One reason I don't like the phrase "I am a psychic" all that much is that I believe that everyone is "psychic", in the sense that I think that they have the ability to receive information that is clearly not being transmitted in physical 3-d -- whether they use that ability consciously or not. I train people (who want that kind of training) to develop those abilities, and I've never met a person in the course of that training who "couldn't" access others levels of perception, once they started exercising them.

Another reason I'm not fond of the phrase is because of the associations and assumptions which exist for some people, but I recognize that those are outside any realm of my control. (I think that's true of anything that exists in someone else's head, btw.)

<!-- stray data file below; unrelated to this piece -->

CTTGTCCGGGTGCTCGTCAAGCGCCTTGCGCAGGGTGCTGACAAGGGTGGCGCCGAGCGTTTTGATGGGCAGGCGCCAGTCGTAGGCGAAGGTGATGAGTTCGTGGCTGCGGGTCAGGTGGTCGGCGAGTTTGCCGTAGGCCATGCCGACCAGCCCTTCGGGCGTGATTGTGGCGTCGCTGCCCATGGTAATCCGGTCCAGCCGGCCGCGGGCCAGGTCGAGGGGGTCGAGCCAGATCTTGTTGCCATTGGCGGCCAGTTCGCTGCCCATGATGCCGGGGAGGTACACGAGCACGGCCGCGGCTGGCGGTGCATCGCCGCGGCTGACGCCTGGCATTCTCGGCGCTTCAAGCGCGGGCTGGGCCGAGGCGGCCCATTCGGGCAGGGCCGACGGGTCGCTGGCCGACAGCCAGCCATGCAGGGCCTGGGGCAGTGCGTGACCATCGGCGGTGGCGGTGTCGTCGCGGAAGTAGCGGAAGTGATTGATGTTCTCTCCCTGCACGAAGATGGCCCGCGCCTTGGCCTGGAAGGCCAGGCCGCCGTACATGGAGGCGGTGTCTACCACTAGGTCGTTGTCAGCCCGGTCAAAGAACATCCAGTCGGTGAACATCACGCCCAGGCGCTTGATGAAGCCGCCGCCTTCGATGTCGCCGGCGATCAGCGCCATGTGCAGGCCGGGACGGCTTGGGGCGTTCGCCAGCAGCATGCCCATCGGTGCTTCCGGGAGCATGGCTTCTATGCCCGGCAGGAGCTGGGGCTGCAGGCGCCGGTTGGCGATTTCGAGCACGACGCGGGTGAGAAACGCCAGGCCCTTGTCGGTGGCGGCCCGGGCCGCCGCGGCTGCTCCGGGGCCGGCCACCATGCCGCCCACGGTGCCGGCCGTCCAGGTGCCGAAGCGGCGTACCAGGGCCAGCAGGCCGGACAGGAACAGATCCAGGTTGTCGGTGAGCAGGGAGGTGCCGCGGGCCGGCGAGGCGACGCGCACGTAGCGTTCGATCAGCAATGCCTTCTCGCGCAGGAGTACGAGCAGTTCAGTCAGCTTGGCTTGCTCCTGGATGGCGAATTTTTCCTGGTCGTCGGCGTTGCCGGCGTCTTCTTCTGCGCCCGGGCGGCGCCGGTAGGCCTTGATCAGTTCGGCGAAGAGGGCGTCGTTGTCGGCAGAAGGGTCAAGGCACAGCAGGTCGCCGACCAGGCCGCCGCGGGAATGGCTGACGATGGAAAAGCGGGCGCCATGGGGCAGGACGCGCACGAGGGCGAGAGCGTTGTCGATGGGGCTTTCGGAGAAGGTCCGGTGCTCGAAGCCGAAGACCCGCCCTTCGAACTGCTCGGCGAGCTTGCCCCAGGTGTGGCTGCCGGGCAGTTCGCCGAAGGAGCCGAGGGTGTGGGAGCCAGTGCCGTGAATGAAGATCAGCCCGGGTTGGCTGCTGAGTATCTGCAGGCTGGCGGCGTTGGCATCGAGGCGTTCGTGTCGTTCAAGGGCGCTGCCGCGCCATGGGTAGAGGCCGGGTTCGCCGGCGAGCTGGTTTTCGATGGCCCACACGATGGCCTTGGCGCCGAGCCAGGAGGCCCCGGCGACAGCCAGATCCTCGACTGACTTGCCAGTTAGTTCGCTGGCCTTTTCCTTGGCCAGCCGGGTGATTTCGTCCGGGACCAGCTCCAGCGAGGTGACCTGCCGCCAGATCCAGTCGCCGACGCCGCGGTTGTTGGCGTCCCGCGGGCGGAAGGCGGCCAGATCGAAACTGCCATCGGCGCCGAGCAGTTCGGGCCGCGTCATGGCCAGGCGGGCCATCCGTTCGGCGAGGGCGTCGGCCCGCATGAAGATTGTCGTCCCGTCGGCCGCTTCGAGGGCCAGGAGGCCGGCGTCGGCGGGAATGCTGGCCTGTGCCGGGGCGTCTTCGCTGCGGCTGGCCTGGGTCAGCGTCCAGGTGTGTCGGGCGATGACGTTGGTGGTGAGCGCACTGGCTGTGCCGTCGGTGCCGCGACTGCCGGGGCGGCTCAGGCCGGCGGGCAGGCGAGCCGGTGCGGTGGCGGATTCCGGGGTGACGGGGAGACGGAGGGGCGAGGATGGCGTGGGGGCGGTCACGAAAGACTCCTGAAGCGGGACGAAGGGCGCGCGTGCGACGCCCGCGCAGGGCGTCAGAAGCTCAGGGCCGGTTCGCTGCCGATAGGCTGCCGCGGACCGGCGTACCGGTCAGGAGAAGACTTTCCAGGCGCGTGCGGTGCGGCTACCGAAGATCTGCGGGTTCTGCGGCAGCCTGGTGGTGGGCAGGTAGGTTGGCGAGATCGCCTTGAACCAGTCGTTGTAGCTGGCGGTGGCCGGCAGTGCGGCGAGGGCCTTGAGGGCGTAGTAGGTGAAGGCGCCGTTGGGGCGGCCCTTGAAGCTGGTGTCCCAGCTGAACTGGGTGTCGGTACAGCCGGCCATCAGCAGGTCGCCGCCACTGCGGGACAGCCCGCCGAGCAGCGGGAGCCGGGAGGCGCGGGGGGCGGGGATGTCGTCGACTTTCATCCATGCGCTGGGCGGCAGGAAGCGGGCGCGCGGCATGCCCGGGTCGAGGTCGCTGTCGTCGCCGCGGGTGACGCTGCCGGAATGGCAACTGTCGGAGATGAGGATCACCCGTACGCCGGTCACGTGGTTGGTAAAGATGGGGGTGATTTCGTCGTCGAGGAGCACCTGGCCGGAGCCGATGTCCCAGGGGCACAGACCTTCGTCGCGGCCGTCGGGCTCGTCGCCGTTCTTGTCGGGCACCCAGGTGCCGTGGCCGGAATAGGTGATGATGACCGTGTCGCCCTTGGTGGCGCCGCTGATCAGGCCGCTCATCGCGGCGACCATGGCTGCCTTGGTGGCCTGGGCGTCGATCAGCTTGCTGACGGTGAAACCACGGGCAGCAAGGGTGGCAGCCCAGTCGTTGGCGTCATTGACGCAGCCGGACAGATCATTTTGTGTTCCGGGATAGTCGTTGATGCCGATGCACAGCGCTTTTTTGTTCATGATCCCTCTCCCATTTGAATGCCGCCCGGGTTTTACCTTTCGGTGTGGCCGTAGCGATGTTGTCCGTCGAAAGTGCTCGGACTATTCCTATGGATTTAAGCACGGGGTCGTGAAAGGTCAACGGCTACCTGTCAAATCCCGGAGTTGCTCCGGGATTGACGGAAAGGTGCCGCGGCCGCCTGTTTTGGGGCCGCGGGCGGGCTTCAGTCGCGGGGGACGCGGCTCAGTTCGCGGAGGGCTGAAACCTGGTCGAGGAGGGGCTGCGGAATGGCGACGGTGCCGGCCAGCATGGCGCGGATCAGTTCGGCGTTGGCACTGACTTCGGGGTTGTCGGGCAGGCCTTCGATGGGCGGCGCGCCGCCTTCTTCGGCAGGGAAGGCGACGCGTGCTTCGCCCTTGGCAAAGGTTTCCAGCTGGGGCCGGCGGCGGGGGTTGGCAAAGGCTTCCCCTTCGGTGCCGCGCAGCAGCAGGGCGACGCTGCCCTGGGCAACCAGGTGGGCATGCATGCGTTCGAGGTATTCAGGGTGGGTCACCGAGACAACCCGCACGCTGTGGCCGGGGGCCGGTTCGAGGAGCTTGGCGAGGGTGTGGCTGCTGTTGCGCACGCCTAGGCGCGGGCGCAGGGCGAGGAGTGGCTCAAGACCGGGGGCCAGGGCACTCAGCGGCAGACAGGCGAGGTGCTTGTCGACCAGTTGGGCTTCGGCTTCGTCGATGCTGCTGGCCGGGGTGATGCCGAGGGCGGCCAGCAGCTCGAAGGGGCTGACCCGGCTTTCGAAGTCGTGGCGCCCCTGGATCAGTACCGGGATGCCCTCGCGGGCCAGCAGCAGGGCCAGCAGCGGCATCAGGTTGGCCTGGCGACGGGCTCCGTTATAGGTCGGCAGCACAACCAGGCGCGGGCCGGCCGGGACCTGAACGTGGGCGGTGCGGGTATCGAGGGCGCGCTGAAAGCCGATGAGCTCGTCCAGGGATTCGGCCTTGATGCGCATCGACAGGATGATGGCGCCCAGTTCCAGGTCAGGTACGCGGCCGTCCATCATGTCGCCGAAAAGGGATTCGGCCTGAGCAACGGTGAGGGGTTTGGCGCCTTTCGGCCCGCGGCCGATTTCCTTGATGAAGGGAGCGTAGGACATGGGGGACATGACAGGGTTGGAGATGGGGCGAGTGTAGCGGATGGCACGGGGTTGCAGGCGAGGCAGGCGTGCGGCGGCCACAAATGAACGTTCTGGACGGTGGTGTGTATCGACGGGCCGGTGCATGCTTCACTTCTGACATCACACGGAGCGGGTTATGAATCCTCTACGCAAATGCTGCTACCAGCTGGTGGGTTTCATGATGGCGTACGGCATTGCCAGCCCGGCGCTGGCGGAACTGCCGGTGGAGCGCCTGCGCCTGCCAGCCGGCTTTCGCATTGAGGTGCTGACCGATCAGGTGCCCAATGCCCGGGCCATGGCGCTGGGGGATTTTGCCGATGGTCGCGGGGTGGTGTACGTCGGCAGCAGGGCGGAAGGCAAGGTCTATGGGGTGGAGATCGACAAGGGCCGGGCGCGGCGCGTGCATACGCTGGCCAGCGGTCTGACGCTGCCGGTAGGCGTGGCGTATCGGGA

My experience has been that most of those who eye-roll over the term psychic probably do so because of a broader set of beliefs and understandings that they hold which doesn't include belief in anything "supernatural" (another term I dislike, but will use here as a short-hand, as that's usually how people who hold these views express it when they talk to me about it). I respect each person's right to their particular personal beliefs and word-views, though, so this doesn't bother me at all.

I think that other people may actually believe that some things exist outside the purely physical perception of reality, but they may have had experiences with professional psychic practitioners that were damaging to them or made fraudulent claims (and I know full well that those kinds of practitioners exist). While I think that's unfortunate, and that some practitioners give the term"psychic" a bad name, I also think that people should listen to their own guidance over anyone else's, so if the very mention of the word gives them the heeby-geebies and they have the impulse to back away or disconnect, I encourage them to do so, rather than to override their own knowing -- so this doesn't bother me either.